“We had stuff showing up at the back door—mushrooms, uneviscerated ducks and chickens that we had to clean.” Meyer stayed on with Forgione for five years, but the fine-dining world felt like a tight collar around his neck, so when an opportunity arose to head back to the casual West Coast and helm his own stove at Brasserie Savoy in San Francisco with all that fresh California abundance right outside his door, he took it.

But while Rome and California were experiences that shaped him as a chef, they weren’t home. So in the early ’90s, when Meyer got word of a new American-minded spot called Vic’s opening on Broome Street in SoHo—owned by a smart, cute blonde with a lifetime in the restaurant and food biz and a lot of moxy—the time seemed right to head back East. Vic’s didn’t make it much more than a year, but Meyer and its owner, Vicki Freeman, did. The two were married, and Vicki went to work in high-end catering while Meyer was plucked by Jonathan Waxman—the West Coast ex-pat who skyrocketed to chef stardom in the mid-’80s at Jams, and who now owns Barbuto—to consult for his restaurant group ARK. At the time, Freeman’s good friend Chris Paraskevaides was a very successful behind-the-scenes guy for the BR Guest Restaurant Group, running 13 places at once. As it turned out, he wasn’t in love with what he was doing either. By ’98, Meyer, Freeman and Paraskevaides figured out how to get Five Points off the ground doing exactly what Meyer had always wanted—although not quite.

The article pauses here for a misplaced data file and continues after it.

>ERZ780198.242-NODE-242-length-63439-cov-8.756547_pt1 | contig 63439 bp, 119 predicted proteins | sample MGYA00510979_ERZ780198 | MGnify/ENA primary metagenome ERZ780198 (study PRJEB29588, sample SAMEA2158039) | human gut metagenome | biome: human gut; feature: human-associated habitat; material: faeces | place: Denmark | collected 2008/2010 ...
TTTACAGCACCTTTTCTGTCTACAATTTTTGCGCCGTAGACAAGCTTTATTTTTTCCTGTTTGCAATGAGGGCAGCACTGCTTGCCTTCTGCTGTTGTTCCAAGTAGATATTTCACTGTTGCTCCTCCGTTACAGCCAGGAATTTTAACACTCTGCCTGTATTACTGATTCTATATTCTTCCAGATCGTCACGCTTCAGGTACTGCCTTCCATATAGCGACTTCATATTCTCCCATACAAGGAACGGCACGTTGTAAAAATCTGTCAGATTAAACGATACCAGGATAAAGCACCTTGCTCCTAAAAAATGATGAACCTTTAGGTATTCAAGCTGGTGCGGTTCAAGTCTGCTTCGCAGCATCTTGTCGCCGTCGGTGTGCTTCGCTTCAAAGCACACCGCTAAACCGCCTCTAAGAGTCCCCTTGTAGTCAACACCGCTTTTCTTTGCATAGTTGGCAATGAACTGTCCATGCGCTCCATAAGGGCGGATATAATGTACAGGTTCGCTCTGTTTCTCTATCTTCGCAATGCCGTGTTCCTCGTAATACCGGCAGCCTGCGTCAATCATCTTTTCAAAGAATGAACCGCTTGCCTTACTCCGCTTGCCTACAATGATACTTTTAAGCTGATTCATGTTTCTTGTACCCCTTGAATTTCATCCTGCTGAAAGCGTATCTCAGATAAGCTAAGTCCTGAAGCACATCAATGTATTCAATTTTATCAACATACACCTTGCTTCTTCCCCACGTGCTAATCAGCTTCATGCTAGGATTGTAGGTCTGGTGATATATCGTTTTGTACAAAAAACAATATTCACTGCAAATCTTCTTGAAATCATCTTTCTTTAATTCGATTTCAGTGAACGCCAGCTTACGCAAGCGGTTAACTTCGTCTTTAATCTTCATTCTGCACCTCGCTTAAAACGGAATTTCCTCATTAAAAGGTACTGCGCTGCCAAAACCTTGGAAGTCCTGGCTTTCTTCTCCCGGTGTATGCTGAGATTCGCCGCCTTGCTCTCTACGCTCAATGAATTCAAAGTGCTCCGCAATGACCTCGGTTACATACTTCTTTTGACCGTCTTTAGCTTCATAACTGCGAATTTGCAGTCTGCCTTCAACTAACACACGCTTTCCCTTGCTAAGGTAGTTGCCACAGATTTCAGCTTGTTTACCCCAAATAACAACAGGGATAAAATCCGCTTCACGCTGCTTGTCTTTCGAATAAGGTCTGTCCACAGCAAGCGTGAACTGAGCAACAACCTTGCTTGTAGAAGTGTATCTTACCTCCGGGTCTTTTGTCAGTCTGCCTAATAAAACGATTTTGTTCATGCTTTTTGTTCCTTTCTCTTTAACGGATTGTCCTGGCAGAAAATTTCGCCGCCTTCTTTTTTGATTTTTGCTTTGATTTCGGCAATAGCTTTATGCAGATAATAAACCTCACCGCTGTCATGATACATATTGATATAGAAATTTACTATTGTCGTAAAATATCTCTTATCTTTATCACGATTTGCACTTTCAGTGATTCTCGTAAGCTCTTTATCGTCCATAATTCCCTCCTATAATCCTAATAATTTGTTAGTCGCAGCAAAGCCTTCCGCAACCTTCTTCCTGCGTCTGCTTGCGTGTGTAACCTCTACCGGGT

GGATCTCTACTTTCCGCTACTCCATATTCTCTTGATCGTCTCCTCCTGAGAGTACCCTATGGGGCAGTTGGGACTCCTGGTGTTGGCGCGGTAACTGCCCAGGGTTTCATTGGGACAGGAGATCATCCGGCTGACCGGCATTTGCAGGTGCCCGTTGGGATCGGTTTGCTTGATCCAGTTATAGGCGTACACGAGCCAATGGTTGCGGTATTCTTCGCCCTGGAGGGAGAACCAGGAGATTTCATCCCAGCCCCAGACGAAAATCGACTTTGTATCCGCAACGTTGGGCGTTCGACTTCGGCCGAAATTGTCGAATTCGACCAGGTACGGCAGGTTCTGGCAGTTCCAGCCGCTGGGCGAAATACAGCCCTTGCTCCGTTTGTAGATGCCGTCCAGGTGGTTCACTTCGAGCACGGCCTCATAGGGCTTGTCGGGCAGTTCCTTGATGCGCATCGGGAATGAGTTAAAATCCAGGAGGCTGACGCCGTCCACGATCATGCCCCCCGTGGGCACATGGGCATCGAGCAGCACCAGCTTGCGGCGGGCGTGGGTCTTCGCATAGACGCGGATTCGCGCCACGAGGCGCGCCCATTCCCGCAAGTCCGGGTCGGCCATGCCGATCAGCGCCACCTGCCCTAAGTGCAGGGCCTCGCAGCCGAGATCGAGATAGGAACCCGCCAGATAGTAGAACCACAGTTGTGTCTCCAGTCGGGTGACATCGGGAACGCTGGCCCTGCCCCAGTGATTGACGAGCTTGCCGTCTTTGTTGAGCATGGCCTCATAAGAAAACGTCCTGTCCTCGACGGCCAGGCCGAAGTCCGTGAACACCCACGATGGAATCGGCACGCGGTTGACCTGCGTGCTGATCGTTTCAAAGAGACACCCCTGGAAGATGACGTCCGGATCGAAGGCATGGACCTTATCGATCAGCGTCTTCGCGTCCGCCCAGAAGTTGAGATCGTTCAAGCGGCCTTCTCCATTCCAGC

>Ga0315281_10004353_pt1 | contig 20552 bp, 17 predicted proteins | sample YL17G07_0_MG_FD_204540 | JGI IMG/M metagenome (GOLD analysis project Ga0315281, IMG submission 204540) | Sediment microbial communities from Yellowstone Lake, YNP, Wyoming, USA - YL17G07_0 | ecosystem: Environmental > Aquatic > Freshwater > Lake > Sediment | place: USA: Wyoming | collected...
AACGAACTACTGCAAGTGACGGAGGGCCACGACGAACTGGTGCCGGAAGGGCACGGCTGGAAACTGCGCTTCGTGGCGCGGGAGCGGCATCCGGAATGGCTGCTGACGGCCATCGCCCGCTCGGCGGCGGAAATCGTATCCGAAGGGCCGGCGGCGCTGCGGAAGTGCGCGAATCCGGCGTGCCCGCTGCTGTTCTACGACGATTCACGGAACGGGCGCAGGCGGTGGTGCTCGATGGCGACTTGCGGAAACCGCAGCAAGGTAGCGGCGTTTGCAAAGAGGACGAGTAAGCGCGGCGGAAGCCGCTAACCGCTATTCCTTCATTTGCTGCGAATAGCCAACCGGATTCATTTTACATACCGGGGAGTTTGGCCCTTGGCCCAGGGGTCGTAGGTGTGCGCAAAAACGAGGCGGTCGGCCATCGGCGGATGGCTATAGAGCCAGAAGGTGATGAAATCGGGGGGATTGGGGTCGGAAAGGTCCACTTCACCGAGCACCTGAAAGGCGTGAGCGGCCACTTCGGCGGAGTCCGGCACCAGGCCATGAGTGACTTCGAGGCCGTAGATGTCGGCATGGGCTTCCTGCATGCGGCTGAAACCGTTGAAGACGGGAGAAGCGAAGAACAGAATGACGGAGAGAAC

When they opened Five Points in 1999, weaning Veruca Salty-ish diners off of their standard hit parade items was not easy. People just didn’t eat with the seasons back then—or, at least, not in the full-on way that Meyer wanted to cook. He was seeking out Berkshire pastured pork and Vermont grassfed lamb, but eschewing tomatoes and strawberries when he couldn’t source them from the Greenmarket.

“People would get annoyed that we wouldn’t give them a tomato salad; saying you didn’t have it was like saying you didn’t have water. Same thing with telling them you didn’t have any loin lamb chops,” says Meyer, who early on was going “whole hog,” buying entire carcasses from small farmers, butchering them in-house and finding ways to use every last cut. “There are only so many loin lamb chops to an animal, and so many [other] parts you can use, and we were using the whole thing. Back then, people would say, ‘Why can’t I get what I want?!’ but today nobody says boo about how we do things.”

But to really do it right, he needed more space. So Meyer walked the streets in search of the right spot, and as he wore out shoe leather and examined buildings and neighborhoods up and down, east and west, he came across a westerly facing corner spot, all windows shining in the sun. Back then there was no Highline to practically spoon customers into Cookshop’s long red banquettes—in fact, the then-planned Highline and its pile of weeds were on the chopping block to be torn down. Even Appellation Wines was months from opening. And the nearest subway was two extremely long avenue blocks east.